October 23, 2015 · 1:47 pm
Tail Gait: A Mrs. Murphy Mystery by Rita Mae Brown & Sneaky Pie Brown (Bantam, $26.00, 307 pages)
“Smartest thing we ever did, separation of church and state, and we can thank Madison for drawing up those Articles for Virginia when we were a colony.” Ginger’s tone brooked no interference, but then the rest agreed on this issue.
Professor Greg “Ginger” McConnell, Emeritus Professor of History at the University of Virginia is a tenacious researcher who has been digging into land ownership matters that must be sensitive to someone who wants to keep the past buried. Ginger is the victim of that someone and he’s found dead in the rough of a golf course by several of his former students.
Tail Gait follows two story threads, one set in the Revolutionary War and the other in 2015. The plight of a brave young British soldier captured by the Americans is contrasted with the murder of the history professor. The locale is Rita Mae Brown’s home turf, Virginia.
Typical of Ms. Brown, there are many teaching moments inserted here and there. Readers familiar with the Sneaky Pie Brown mysteries may be disappointed that the feline Mrs. Murphy and her furry friends are not more prominently featured in the solution to Ginger’s murder.
The two story threads seem unrelated until more than halfway through the book. The reader is left wondering when, if ever, Ms. Brown will get to the point. The writing in both threads is sadly uneven. This reviewer needed to reread passages for clarification. This work is far below the standard earlier set by Brown; thus, it’s not engaging or entertaining. If there’s another book in the series, let’s hope that Mrs. Murphy is returned to her starring role!
A review copy was provided by the publisher.
You can read a review of Cat Striking Back: A Joe Grey Mystery by Shirley Rousseau Murphy here:
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February 3, 2013 · 9:30 am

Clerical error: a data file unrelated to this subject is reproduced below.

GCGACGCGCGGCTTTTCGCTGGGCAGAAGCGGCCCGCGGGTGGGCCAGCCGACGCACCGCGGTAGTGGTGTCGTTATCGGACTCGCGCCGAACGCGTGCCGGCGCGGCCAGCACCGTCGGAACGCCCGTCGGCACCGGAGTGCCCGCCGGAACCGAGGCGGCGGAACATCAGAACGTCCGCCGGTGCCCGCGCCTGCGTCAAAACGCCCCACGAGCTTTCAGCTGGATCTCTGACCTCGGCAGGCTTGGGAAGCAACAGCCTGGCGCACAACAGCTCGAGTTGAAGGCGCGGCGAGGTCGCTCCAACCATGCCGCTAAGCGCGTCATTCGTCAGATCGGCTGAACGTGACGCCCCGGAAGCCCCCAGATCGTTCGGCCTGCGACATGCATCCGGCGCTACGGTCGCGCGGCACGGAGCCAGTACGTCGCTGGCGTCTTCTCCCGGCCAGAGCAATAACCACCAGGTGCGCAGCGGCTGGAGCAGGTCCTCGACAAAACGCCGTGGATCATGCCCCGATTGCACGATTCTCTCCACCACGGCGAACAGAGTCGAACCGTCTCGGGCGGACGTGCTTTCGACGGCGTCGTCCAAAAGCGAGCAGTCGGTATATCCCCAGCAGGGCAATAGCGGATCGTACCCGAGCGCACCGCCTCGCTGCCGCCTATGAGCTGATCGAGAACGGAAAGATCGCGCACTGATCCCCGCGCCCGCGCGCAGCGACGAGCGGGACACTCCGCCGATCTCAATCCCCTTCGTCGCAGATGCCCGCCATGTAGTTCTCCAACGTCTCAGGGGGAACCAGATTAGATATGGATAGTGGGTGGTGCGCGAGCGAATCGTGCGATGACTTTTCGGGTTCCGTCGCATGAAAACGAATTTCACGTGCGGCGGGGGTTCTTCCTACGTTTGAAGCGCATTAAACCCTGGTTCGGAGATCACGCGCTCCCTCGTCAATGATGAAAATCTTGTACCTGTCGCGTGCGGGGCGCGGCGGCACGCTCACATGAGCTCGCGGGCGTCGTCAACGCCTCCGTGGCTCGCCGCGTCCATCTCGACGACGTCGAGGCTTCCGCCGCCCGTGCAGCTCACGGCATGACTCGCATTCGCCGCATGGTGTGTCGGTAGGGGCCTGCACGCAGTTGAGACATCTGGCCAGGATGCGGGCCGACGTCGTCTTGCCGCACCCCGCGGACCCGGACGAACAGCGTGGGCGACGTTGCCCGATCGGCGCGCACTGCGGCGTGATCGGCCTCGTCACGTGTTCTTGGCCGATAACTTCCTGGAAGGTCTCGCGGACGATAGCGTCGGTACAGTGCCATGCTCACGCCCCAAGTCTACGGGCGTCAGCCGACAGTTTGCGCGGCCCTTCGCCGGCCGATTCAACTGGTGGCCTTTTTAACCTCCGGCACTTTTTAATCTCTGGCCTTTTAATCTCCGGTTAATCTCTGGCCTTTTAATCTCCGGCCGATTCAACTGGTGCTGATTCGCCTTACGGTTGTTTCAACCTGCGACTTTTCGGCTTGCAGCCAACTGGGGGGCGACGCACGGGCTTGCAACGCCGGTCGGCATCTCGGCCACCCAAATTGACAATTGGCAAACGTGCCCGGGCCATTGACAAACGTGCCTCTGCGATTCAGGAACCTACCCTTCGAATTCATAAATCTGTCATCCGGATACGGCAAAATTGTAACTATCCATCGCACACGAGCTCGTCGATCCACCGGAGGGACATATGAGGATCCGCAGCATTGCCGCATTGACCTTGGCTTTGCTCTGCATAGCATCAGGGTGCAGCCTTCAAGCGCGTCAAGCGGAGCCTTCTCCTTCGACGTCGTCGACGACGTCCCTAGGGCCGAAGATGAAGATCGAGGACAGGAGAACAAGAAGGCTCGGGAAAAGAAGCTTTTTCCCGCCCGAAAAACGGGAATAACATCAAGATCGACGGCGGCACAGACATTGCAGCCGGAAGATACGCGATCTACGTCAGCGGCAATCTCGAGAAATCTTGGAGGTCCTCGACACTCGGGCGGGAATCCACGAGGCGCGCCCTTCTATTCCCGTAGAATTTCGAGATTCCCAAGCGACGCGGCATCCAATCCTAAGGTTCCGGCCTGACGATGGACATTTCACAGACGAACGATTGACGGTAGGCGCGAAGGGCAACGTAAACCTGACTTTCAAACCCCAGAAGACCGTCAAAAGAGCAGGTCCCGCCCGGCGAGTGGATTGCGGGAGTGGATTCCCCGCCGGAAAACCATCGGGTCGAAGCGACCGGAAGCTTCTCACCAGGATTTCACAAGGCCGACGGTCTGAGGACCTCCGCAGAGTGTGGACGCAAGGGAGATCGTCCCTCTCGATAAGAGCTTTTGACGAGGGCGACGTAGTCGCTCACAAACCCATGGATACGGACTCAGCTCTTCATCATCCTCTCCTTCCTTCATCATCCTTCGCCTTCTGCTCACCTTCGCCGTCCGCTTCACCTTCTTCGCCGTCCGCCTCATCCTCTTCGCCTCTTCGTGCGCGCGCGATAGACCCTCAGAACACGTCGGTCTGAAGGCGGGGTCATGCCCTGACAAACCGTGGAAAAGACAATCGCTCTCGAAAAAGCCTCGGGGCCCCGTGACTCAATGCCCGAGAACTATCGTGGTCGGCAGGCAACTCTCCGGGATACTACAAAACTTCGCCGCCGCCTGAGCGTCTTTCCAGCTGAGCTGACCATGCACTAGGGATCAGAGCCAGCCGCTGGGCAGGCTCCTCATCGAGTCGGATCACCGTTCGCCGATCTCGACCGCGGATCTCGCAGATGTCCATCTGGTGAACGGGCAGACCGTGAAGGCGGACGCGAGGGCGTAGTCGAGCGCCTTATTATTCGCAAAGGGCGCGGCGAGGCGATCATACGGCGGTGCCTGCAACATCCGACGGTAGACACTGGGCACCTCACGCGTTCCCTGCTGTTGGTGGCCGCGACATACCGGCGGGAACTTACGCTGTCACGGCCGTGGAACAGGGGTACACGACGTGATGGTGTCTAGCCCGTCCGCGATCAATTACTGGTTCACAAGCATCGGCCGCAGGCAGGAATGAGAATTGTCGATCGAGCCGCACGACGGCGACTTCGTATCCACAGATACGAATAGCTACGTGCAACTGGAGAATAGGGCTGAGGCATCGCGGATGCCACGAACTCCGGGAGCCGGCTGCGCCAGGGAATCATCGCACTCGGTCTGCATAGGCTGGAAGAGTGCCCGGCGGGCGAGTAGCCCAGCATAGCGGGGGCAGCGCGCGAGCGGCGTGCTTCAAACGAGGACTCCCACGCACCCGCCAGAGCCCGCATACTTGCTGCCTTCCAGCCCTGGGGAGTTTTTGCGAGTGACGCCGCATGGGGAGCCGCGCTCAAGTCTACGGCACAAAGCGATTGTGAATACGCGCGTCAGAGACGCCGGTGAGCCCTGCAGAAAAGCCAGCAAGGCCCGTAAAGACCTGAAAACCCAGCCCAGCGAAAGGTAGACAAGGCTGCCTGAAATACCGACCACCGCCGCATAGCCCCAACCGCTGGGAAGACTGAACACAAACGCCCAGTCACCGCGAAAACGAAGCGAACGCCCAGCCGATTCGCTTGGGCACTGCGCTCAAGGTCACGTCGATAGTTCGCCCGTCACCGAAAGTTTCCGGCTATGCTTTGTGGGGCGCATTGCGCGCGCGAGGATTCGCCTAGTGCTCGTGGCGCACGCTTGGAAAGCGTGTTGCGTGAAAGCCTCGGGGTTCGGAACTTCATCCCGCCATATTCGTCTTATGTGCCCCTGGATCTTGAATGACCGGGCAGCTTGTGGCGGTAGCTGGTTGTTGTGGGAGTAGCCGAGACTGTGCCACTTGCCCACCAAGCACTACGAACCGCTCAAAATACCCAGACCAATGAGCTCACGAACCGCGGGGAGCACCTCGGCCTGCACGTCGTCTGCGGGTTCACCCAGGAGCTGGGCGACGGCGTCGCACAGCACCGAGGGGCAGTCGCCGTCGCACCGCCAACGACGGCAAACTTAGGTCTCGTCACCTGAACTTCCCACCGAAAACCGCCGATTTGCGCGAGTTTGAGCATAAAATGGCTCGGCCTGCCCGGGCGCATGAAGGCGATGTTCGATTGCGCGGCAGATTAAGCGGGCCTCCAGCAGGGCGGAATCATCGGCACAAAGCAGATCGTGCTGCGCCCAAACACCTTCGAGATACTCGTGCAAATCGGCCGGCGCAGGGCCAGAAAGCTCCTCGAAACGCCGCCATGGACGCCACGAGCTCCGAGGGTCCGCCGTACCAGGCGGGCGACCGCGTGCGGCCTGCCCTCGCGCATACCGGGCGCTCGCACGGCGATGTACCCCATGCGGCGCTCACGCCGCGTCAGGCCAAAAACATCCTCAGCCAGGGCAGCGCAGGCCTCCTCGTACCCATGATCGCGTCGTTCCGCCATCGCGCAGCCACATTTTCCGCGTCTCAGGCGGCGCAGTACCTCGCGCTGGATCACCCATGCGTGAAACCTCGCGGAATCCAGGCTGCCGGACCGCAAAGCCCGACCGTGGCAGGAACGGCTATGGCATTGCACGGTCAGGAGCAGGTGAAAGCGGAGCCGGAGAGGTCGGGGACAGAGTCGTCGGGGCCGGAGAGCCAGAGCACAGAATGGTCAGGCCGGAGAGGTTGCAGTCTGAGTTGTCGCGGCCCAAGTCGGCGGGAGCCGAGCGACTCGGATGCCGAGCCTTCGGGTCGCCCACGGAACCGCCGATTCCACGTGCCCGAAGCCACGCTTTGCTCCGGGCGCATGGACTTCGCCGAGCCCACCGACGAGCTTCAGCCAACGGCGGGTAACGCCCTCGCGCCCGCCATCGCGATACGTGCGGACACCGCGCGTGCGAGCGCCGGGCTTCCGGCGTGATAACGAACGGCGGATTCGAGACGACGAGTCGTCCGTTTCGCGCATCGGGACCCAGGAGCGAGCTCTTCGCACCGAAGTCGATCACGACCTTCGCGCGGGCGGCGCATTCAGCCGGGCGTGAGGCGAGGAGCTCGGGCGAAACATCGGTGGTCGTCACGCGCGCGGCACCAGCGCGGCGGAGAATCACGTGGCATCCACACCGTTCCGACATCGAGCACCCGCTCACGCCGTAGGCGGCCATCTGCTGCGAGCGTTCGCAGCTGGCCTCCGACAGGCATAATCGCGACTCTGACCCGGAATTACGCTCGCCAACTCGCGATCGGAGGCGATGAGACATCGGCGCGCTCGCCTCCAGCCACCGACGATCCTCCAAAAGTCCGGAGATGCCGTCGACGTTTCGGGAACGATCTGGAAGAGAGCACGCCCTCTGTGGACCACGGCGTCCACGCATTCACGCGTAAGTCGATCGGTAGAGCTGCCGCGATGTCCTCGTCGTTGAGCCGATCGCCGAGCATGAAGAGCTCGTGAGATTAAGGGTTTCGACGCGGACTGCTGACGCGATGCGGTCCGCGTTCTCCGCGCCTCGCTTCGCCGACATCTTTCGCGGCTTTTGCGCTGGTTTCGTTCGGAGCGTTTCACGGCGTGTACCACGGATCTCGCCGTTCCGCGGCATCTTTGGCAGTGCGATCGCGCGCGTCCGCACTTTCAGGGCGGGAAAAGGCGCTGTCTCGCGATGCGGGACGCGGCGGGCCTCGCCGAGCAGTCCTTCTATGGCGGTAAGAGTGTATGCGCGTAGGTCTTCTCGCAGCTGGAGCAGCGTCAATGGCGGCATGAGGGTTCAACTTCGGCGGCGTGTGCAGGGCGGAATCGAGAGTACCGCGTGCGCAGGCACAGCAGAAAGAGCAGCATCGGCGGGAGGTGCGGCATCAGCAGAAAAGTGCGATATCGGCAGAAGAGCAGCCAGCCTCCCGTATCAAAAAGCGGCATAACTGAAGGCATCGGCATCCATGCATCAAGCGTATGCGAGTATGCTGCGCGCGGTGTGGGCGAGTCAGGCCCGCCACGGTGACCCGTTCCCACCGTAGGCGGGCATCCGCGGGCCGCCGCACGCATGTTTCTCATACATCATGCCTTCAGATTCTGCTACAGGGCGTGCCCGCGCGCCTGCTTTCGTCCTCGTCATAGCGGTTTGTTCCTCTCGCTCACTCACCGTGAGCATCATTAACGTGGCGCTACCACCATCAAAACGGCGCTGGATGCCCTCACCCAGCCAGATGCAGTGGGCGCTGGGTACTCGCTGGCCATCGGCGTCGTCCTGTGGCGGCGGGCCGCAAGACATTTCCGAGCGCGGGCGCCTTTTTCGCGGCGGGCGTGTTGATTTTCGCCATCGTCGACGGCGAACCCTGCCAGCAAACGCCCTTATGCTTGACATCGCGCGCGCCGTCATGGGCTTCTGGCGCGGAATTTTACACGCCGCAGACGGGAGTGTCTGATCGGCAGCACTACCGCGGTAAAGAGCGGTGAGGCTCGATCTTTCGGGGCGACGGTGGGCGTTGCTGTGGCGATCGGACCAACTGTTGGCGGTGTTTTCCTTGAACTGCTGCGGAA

Cat Bearing Gifts: A Joe Grey Mystery by Shirley Rousseau Murphy (William Morrow, $19.99, 304 pages)
Get ready for another charming tale about talking cat Joe Grey and his pals – both feline and human. This episode focuses on Kit, the cat who has wanderlust in her veins. She and her elderly humans, Lucinda and Pedric Greenlaw, are the victims of some serious road rage. The three of them are nearly killed as Pedric drives home from a lovely visit and shopping spree in San Francisco.
Readers of the series know that the featured town, Molina Point, is a version of Carmel-by-the-Sea, yes, that Carmel where Clint Eastwood was mayor for a time. Anyone learning that a car is traveling on Highway 1 toward Molina Point would immediately know that the car occupies the outside lane. The drop to the Pacific Ocean is abrupt and poor Pedric is driving a huge Lincoln Town Car in the dark!
The scruffy, easy-to-dislike bad guys who are also on their way to Molina Point cause a horrific and deadly collision. The mayhem that ensues brings the spotlight on the feline character, Pan, who has been featured in the most recent Joe Grey mystery with his father, Misto. Kit is his counterpart and when she is lost in the coyote-filled hills above the crash site, Pan is beside himself with worry for her safety. Pedric and Lucinda are injured as might be expected and their welfare is in the hand of the humans with talking cats.